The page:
The dictatorship of Augusto Pinochet in Chile (1973–1989) has attracted special attention among those seeking to better understand the role of neoliberal ideas in economic and social engineering. But already before Pinochet’s coup d’état, Chile was considered a “laboratory” by Chicago economist Theodore Schultz (Valdés 1995, 126). And Chile served later as a showcase for the alleged merits of neoliberal reform agendas promoted elsewhere.¹ Despite the brutal repression of the opposition under the Pinochet dictatorship, neoliberal economists in fact have been widely praised both inside and outside of Chile for their policy advice against protectionist, socialist, and populist tendencies,...

    • 10 Taking Aim at the New International Economic Order
      (pp. 347-385)
      JENNIFER BAIR

      In the context of the recently proclaimed New International Economic Order, the United Nations Center on Transnational Corporations (UNCTC) was established by the UN Economic and Social Council in 1975.¹ This New York–based organ of the UN Secretariat was created to assist the work of another new body, the Commission on Transnational Corporations, which was charged with negotiating a code of conduct for multinational corporations. In less than two decades, the UNCTC was defunct, and the Commission’s effort to adopt and implement a code of conduct had been abandoned. Yet in 1999, just a few years after the Center...

    • 11 How Neoliberalism Makes Its World: The Urban Property Rights Project in Peru
      (pp. 386-416)
      TIMOTHY MITCHELL

      To Friedrich Hayek and his fellow neoliberals, the individualist and nonegalitarian society that neoliberalism envisaged was not a natural condition. They did not expect it to emerge spontaneously once the powers of the state were reduced, as nineteenth-century liberals had believed. The neoliberal order was an economic and social project to be built by capturing and reorganizing political power. In postwar Europe and North America, however, they could not hope to accomplish this project by entering politics directly. Politics, they argued, is governed by the prevailing climate of opinion. The postwar world of ideas was inhospitable to radical individualism. To...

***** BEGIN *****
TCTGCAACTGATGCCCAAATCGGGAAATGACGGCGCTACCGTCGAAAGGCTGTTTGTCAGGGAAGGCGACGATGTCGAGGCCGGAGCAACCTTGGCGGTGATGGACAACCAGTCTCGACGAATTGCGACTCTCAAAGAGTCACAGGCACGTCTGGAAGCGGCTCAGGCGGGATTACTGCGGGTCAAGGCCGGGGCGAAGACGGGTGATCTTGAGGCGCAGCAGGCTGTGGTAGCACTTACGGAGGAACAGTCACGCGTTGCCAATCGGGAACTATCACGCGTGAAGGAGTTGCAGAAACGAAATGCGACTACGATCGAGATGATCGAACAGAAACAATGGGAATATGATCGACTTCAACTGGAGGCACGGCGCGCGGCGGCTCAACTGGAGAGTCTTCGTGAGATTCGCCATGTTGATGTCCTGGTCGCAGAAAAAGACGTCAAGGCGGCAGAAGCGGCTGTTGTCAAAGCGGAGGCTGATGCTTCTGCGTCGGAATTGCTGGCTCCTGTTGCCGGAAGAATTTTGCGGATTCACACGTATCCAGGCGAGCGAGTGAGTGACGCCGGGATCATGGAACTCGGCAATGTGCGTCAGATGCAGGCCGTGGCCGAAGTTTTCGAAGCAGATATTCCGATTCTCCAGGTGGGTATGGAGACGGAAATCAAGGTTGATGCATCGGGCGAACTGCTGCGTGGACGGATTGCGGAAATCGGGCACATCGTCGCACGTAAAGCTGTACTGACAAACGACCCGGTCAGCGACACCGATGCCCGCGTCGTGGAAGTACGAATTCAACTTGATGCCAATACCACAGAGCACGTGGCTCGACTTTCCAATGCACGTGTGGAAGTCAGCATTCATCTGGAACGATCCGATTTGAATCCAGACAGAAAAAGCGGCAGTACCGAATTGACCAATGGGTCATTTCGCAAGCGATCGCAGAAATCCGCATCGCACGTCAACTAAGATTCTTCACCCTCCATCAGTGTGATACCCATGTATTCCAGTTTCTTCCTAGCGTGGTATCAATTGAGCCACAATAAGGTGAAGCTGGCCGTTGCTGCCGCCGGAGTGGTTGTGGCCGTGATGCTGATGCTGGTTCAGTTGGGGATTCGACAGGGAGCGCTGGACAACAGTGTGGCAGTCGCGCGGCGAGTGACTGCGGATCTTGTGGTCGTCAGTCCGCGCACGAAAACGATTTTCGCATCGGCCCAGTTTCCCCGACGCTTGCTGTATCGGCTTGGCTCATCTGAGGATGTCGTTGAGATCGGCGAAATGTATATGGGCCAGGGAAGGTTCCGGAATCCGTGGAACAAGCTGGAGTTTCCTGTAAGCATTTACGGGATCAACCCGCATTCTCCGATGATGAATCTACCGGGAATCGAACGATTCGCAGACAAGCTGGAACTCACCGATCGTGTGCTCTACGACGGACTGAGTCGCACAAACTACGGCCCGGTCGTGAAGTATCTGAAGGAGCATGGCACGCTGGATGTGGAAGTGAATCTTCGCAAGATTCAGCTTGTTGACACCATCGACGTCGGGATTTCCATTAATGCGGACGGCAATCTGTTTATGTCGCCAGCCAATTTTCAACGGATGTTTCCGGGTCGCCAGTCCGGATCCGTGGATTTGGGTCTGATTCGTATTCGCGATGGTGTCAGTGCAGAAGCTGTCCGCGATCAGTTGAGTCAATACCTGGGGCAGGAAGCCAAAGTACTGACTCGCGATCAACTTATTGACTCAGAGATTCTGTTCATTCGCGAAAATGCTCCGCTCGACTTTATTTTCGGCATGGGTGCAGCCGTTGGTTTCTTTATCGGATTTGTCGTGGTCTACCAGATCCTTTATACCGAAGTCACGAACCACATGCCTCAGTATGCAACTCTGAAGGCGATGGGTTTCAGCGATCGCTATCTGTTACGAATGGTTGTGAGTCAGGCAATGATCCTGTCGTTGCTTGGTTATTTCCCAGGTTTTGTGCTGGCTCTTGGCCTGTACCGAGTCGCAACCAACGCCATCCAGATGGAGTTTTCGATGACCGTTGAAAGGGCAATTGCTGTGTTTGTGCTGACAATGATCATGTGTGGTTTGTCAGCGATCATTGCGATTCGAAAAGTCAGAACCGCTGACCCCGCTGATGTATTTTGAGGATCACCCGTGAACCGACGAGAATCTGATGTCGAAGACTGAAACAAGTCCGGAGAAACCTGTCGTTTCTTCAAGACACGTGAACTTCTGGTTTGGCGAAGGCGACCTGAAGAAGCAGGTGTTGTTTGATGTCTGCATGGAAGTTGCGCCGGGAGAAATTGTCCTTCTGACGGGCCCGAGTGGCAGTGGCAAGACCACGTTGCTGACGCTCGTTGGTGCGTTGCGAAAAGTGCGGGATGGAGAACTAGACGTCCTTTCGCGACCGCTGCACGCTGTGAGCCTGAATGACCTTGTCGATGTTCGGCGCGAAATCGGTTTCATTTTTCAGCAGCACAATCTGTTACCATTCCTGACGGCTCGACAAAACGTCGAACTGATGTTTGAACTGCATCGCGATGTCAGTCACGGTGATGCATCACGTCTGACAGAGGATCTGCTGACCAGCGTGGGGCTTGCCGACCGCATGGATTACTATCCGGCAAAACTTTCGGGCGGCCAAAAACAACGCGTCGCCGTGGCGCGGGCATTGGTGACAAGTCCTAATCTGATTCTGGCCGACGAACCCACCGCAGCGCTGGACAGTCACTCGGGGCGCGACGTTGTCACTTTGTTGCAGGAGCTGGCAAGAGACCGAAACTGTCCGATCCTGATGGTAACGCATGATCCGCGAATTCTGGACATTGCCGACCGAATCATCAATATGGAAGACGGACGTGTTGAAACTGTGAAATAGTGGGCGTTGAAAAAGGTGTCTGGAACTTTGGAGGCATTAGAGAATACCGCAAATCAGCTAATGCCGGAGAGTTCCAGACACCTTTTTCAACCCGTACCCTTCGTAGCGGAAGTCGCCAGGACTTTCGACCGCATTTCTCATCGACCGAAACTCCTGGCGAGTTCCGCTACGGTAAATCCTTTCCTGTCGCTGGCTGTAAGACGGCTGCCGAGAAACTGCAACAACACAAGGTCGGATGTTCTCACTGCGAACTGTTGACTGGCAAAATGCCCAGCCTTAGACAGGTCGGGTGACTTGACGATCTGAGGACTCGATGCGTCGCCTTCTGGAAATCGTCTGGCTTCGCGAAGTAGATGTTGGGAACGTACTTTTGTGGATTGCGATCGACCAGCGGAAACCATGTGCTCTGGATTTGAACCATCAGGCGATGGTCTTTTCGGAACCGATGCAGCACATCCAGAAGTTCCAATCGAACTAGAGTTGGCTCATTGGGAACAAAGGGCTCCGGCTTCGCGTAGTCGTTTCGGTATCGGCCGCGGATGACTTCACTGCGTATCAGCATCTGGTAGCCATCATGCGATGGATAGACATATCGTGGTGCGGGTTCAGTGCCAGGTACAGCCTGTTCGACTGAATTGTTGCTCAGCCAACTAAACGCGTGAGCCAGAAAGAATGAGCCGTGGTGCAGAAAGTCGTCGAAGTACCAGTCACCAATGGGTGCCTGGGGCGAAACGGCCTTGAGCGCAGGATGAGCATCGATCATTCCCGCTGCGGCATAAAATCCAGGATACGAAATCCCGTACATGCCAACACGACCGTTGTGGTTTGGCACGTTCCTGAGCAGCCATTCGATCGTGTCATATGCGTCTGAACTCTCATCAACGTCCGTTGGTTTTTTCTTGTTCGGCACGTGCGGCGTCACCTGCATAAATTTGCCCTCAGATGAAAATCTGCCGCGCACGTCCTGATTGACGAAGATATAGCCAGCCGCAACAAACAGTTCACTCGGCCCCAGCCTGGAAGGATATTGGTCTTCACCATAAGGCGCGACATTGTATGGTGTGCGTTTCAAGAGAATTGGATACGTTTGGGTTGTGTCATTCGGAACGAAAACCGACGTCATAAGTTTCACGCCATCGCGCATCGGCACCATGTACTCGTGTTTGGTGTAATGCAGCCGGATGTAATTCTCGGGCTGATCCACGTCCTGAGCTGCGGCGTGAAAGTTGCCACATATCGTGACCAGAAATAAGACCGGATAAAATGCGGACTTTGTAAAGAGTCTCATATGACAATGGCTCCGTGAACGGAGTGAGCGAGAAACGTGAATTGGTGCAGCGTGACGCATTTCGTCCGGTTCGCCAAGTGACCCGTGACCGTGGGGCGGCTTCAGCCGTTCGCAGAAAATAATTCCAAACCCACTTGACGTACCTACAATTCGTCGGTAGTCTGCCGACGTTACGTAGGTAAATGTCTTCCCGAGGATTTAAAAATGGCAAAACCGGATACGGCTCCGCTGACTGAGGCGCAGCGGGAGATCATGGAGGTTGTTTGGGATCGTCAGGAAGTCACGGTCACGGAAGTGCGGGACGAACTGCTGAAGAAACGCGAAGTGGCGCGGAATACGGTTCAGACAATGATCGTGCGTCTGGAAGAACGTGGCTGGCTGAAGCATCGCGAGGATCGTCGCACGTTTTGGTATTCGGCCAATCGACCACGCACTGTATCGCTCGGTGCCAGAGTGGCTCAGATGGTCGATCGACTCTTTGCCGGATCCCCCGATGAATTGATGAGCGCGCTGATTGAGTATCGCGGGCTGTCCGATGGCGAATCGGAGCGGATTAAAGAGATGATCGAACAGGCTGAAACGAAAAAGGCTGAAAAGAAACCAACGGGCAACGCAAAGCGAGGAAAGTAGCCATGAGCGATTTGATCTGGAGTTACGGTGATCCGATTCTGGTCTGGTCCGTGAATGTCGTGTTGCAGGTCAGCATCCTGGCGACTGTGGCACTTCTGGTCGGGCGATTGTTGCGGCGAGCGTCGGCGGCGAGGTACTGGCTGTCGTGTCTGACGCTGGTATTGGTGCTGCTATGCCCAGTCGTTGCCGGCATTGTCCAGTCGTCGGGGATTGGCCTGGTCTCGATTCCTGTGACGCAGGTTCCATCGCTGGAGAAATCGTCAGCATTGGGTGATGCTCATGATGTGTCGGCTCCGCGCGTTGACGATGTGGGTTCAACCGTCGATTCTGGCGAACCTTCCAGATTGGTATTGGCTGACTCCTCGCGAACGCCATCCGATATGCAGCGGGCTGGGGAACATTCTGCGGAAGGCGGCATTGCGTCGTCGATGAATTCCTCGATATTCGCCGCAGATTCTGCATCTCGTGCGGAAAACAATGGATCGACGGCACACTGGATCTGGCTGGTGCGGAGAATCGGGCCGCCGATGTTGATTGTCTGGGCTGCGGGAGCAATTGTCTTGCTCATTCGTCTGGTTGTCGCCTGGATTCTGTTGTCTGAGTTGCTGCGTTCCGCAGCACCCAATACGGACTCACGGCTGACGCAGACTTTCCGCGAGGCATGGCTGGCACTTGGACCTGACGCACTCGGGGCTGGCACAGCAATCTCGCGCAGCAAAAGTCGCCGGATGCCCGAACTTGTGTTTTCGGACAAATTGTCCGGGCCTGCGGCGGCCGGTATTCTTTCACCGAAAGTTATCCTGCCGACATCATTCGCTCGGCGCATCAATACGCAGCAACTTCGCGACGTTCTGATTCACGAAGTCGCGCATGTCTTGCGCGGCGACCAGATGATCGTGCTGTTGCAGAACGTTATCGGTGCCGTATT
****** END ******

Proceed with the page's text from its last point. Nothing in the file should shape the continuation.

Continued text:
7. Postface: Defining Neoliberalism
    (pp. 417-456)
    PHILIP MIROWSKI

    There are plenty of reasons to be wary of Wikipedia in the modern world, not the least of which is that some of the referees for this volume sternly warned me that it would be unseemly and undignified to make extended reference to it in a serious scholarly setting. I would like to begin here by suggesting that a quick bout of websurfing on Wikipedia can teach us numerous deep lessons about the ways in which neoliberalism has come to insinuate itself into much of Western culture since the events recounted in this volume, defining its modern incarnation. Our major...

  8. List of Contributors
    (pp. 457-458)
  9. Index
    (pp. 459-469)